The COVID-19 Pandemic has caused unprecedented economic challenges globally across various sectors, including the media. It has ravaged the business world, leading to the crushing of stock markets, and the closure of businesses and left the global economy on the verge of an economic depression. Globally, the pandemic has caused significant economic damage to all newsrooms.
A report by the international centre for journalists (ICFJ) noted that the economic crisis caused by COVID-19 was a top concern for most media industry employees, with three in four respondents saying that their first priority during the pandemic was the survival of their publication.
The report further noted that almost four in five respondents with access to information about their newsroom’s finances reported at least a 50% decline in revenue. COVID-19 poses an existential threat to a media industry that was already under stress from the disruption unleashed by the digital revolution and the rise of social media as a major source of news for millions of people.
Rapidly falling newspaper circulation exacerbated by government restrictions on movement in response to the COVID-19 pandemic and the substantial dip in advertising revenue caused by the significant slowdown in economic activity has left media houses on their knees.
During the ongoing COVID-19 pandemic, traditional media have been particularly under threat with sales of newspapers and advertising revenue for the media significantly dropping due to effects of an extended lockdown.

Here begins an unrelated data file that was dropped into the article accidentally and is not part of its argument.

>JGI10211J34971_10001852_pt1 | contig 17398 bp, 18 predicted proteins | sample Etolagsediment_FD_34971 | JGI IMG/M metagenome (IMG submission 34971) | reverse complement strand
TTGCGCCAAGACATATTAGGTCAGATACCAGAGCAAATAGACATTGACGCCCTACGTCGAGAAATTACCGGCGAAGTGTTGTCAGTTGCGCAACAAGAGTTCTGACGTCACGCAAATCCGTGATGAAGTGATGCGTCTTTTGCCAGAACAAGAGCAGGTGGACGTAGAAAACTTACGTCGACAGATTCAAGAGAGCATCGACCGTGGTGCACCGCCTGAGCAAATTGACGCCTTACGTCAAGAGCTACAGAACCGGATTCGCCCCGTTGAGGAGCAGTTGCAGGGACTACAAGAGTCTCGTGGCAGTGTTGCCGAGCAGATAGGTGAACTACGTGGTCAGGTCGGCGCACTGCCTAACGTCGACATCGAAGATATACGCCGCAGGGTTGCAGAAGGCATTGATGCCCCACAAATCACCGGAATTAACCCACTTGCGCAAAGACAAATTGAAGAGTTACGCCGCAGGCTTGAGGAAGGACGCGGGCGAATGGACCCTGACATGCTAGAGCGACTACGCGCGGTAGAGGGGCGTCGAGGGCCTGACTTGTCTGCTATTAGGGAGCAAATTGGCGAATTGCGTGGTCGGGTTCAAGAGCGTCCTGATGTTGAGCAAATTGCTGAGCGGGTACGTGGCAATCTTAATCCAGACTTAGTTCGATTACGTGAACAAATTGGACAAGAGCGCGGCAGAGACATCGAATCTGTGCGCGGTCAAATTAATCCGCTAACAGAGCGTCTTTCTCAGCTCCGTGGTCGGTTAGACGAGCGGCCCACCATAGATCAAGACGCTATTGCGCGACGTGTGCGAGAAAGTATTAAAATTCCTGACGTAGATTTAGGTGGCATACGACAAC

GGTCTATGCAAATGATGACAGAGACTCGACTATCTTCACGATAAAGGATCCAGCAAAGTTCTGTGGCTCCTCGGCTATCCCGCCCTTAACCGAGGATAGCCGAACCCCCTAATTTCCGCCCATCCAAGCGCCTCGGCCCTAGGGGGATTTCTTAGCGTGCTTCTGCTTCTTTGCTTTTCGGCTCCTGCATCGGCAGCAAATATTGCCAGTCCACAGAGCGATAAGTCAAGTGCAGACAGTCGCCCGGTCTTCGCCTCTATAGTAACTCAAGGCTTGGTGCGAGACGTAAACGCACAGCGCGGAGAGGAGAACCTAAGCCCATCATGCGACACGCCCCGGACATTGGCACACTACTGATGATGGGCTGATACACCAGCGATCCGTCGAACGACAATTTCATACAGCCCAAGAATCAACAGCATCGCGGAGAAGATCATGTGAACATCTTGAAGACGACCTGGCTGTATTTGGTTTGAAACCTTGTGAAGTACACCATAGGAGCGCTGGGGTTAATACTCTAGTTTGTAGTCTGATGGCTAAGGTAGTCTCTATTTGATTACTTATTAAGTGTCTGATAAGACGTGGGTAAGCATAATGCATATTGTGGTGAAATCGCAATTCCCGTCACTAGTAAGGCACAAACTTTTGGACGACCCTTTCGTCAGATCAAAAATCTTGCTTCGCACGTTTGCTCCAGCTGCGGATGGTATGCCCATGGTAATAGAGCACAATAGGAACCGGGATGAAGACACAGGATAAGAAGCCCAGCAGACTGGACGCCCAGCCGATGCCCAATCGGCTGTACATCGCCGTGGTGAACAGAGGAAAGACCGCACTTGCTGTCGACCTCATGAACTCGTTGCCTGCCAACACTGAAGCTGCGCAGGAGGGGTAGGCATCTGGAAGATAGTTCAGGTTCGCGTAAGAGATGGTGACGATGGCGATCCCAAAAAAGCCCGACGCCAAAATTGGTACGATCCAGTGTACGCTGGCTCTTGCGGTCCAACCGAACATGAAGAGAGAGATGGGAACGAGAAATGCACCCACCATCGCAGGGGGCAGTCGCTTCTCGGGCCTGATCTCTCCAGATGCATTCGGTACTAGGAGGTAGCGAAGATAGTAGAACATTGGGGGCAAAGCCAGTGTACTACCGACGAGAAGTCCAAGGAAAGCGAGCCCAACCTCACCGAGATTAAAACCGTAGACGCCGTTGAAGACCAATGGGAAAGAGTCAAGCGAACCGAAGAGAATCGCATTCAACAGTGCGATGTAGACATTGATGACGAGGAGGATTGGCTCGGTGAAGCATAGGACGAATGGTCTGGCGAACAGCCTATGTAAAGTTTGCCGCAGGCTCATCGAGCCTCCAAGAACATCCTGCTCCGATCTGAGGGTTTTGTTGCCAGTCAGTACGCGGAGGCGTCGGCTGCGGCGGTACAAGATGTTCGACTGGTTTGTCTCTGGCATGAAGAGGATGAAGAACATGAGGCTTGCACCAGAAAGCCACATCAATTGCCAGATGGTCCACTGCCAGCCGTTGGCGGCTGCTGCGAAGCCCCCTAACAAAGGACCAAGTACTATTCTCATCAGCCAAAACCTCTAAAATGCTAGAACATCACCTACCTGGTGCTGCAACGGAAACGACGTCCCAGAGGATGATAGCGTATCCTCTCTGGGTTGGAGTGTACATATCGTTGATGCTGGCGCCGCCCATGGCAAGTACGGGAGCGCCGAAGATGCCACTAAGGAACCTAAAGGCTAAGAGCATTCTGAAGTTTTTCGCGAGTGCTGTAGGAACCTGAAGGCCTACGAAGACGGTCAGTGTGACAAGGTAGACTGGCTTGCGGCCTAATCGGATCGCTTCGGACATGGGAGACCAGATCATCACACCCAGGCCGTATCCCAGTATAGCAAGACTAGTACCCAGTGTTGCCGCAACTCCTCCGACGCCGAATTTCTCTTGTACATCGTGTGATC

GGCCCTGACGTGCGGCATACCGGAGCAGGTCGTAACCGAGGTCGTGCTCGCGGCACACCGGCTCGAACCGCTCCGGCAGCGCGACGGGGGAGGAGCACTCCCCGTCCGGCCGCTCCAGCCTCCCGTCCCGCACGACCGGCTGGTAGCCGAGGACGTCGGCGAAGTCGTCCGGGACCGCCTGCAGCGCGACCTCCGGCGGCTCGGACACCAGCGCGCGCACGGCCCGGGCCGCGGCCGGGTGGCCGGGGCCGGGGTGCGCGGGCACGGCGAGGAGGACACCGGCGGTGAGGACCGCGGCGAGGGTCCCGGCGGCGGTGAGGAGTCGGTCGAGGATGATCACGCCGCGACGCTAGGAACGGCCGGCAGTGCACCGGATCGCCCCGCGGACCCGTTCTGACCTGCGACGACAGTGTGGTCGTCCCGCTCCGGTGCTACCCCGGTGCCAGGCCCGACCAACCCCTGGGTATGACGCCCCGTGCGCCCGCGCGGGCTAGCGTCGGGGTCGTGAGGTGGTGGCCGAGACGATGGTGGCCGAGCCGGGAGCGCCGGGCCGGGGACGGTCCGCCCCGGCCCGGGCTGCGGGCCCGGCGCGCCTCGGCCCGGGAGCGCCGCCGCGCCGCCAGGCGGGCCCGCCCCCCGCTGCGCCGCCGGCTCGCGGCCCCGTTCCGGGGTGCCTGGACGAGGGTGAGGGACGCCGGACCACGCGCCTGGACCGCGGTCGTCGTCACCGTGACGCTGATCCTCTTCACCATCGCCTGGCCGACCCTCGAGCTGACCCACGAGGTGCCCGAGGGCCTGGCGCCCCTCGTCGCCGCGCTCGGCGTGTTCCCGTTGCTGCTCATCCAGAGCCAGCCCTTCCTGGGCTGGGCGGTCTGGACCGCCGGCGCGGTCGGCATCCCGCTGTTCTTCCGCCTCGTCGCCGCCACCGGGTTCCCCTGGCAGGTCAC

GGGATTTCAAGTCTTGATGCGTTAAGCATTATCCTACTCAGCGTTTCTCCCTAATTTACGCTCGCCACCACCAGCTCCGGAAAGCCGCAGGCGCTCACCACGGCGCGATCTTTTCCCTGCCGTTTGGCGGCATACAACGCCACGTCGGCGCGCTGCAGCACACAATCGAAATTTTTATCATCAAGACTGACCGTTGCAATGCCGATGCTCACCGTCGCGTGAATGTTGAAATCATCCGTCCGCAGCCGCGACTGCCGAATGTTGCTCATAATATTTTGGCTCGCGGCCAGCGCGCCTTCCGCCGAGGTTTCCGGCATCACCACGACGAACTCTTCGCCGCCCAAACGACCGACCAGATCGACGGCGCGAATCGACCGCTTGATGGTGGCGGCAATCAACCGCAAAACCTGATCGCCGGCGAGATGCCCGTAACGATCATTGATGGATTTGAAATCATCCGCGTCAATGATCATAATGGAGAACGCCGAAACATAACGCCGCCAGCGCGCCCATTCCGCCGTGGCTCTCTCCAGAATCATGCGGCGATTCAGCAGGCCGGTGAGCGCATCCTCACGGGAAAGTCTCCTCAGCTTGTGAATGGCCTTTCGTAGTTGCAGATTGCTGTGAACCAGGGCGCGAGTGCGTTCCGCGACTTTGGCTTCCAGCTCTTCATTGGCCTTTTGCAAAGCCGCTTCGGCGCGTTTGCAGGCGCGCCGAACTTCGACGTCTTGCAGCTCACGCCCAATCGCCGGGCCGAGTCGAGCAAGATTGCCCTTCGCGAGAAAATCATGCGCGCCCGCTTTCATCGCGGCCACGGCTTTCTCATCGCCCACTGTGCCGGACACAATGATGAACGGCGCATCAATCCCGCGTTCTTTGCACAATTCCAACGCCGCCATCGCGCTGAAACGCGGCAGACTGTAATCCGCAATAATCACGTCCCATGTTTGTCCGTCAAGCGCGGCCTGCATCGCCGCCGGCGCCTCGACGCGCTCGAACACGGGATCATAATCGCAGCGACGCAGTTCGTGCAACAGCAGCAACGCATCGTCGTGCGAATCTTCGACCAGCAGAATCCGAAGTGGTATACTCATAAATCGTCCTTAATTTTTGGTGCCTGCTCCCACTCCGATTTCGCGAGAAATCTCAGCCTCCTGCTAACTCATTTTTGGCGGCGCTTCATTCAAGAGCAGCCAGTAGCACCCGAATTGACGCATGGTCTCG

This has forced some media houses to restructure their organisations or even close business. For instance, in the first five months of the pandemic,
Uganda’s biggest media group, Vision Group closed three regional newspapers, published in local languages and laid off staff who were working for these publications. These newspapers included Orumuri, Etop, and Rupiny. Another privately-owned weekly, The Observer was also forced to suspend its operations.
Apart from the closure of some media outlets, media organizations in Uganda have also had to lay off some staff as well as make salary cuts on the remaining staff. In Uganda, the Vision Group announced pay cuts of up to 60% for some employees. Its competitor, the Nation Media Group also announced salary reductions of up to 35% for its staff.
Responding to threats to press freedom and the media in a time of crisis in Uganda